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Founded in 1990 by a trio of MIT alums, iRobot’s first big break came in 1998 with a DARPA grant that lead to the development of their now-famous PackBot. The automatic vacuuming robot Roomba, the company’s flagship civilian product, was launched in 2002 and has become a resounding commercial success, with more than six million units sold to date.

Each Roomba includes a Mini-DIN connector for a TTL serial interface used for programming at the factory. This connection is incompatible with standard PC/Mac serial protocols, but inexpensive aftermarket adapters quickly appeared providing Bluetooth, USB, and RS232 interfaces.

iRobot courted the growing hacker community from the beginning, openly publishing the Roomba serial command interface protocol and, in 2007, releasing the iRobot Create. The Create is a Roomba-style mobile platform with an empty cargo bay in place of the vacuuming components, designed and manufactured solely to cater to the hobby robotics market. The Create also provides a greatly expanded 25-pin interface that allows for bidirectional analog and digital communication with attached devices.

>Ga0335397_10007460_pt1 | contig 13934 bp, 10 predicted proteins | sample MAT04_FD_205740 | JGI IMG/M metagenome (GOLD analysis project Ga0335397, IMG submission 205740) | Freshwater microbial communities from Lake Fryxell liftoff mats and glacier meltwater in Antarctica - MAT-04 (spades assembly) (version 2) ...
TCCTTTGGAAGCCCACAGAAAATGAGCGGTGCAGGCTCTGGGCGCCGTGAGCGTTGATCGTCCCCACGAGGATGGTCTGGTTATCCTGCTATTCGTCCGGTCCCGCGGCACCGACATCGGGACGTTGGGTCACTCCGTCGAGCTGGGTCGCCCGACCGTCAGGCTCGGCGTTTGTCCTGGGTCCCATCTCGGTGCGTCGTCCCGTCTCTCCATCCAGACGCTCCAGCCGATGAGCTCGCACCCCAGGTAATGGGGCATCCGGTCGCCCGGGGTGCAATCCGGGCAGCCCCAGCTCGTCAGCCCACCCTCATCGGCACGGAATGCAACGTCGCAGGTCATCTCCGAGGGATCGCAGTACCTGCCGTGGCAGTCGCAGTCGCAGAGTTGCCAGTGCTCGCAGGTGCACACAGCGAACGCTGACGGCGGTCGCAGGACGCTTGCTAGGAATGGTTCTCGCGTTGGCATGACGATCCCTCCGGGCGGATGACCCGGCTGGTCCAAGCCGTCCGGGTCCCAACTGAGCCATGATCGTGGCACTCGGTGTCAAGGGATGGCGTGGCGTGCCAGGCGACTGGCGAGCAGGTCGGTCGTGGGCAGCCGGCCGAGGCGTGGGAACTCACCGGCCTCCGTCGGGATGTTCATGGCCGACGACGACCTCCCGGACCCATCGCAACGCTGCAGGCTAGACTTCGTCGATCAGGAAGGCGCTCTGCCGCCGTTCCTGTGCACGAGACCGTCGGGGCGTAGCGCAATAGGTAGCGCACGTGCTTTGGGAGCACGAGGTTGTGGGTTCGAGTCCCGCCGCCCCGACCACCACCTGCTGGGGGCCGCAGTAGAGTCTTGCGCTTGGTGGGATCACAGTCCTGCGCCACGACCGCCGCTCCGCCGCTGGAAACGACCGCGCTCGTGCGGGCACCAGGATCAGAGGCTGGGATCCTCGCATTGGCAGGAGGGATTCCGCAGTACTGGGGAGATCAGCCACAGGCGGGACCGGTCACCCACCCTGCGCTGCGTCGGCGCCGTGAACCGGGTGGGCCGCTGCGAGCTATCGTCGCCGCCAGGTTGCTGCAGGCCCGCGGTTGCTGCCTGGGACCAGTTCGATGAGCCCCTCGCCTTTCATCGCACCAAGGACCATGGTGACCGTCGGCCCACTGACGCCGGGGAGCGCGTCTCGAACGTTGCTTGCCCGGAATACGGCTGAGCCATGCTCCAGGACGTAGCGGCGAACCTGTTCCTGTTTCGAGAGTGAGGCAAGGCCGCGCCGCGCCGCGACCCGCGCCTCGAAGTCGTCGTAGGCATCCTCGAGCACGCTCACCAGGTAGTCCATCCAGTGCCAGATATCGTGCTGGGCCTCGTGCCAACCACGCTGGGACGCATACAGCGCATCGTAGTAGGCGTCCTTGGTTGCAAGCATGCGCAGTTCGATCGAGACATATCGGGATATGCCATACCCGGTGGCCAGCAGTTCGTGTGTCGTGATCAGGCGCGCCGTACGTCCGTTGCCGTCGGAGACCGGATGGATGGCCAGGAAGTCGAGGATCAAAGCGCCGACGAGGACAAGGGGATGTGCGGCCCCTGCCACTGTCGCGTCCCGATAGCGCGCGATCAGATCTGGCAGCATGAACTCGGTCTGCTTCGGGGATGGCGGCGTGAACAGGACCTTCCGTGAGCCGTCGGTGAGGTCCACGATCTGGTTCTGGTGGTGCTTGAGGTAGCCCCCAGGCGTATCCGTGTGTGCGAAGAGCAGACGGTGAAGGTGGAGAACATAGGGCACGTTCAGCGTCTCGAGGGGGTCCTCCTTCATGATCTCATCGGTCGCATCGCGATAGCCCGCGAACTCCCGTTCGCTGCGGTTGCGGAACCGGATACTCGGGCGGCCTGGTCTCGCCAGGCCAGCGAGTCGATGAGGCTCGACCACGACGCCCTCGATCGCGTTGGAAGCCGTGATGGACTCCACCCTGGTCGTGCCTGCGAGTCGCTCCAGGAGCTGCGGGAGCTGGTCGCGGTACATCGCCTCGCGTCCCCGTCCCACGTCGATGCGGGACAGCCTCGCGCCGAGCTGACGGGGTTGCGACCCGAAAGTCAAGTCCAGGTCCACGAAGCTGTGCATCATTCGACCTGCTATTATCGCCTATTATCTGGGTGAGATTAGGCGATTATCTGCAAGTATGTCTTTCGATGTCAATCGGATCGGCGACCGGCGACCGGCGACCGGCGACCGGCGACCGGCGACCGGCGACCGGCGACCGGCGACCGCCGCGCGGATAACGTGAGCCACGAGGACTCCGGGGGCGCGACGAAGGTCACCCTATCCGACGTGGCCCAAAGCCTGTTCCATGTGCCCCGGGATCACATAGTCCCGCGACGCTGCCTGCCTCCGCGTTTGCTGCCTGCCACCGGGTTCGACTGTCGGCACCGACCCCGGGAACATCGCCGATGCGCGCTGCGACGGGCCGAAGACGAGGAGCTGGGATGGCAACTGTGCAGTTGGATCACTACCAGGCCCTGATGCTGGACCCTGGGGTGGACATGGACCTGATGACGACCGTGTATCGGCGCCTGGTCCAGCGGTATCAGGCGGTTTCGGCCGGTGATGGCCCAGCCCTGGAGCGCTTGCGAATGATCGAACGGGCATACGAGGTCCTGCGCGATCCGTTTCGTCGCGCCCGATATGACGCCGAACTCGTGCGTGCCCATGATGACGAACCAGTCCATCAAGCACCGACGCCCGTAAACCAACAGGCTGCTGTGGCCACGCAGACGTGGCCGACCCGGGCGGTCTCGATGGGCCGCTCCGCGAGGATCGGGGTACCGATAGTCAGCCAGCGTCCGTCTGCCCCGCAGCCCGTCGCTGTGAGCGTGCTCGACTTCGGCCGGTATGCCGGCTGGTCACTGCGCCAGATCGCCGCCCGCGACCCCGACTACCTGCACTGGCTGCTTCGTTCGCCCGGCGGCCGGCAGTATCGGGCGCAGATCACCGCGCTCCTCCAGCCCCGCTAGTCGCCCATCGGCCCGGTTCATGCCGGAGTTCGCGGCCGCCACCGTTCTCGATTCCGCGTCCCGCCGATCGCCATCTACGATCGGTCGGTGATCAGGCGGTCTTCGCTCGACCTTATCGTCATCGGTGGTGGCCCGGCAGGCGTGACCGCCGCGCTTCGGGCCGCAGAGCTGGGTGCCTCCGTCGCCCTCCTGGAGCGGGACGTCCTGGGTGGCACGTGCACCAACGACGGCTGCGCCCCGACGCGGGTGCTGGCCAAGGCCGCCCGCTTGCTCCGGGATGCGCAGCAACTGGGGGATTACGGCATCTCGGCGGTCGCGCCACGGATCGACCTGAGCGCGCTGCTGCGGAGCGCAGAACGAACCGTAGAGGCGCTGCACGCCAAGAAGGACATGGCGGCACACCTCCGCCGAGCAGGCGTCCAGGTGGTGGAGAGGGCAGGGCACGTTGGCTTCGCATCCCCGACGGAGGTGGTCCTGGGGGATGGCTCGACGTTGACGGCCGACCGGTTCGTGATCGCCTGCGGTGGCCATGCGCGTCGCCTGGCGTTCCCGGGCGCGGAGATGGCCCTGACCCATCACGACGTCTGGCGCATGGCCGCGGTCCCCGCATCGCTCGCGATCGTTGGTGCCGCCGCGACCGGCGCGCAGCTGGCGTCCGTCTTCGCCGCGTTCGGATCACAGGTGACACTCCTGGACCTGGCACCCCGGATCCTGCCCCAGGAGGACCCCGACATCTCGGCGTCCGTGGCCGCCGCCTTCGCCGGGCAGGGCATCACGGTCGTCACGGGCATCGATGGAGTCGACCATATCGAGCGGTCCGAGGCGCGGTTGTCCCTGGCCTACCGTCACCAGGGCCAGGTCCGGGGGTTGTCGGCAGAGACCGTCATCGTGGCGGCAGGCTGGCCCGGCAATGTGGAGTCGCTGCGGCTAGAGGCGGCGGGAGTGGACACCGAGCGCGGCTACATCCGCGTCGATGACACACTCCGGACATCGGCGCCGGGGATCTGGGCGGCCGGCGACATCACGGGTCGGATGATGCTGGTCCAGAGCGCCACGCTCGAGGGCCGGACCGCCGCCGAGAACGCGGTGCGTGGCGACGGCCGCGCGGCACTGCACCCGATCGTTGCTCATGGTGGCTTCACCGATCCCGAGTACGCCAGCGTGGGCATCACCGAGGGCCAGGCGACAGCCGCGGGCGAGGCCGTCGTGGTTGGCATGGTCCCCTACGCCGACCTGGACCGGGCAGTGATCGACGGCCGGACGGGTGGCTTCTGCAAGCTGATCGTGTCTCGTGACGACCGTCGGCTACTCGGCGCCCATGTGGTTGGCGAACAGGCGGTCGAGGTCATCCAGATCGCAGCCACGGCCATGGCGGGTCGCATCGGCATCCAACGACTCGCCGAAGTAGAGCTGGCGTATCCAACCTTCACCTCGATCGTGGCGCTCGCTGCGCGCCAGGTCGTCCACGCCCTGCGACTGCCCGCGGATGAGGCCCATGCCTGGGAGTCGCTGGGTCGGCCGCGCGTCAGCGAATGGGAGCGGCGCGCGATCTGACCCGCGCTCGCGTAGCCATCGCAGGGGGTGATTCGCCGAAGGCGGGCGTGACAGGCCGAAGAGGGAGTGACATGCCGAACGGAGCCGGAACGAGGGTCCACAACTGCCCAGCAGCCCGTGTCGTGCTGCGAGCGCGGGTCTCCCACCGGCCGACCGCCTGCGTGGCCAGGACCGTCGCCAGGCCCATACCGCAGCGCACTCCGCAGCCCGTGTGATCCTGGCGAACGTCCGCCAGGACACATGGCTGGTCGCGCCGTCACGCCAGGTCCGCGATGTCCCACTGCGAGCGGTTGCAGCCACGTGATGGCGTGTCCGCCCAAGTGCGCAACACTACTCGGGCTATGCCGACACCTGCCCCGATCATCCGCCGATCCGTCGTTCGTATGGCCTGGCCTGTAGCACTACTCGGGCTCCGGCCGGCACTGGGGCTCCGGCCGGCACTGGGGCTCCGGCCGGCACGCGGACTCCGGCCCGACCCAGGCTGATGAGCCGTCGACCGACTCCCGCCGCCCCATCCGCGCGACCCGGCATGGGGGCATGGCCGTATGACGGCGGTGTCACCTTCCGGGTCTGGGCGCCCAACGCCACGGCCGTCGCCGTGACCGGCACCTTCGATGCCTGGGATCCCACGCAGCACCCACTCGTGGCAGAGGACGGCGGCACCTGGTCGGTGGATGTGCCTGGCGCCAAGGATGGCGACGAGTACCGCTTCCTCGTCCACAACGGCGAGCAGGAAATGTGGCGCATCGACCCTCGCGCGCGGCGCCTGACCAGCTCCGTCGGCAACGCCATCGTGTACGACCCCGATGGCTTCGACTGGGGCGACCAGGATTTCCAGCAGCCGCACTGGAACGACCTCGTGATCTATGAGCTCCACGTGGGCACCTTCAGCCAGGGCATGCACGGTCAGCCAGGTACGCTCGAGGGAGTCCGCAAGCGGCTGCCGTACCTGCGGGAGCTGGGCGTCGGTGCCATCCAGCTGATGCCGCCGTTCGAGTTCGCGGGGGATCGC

The Roomba/Create family has gone beyond “hackable” to become a versatile, respected, and ubiquitous development platform for new robots and robot applications. Entire books have been written about Roomba-based bots and Roomba hacking. The company started with a hacker-friendly design, and actively courted and catered to the Roomba-hacking community as it developed. That’s exactly the kind of thing we like to see, and exactly the reason that iRobot is our latest nominee for the 2011 Makeys. Congratulations, ladies and gents!

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If you have a suggestion for a company to be nominated for “Most Hackable Gadget,” or one of the other three 2011 Makey awards, please send an e-mail to [email protected] or just leave a comment, below.

Sean Michael Ragan

I am descended from 5,000 generations of tool-using primates. Also, I went to college and stuff. I write for MAKE, serve as Technical Editor for MAKE magazine, and develop original DIY content for Make: Projects.


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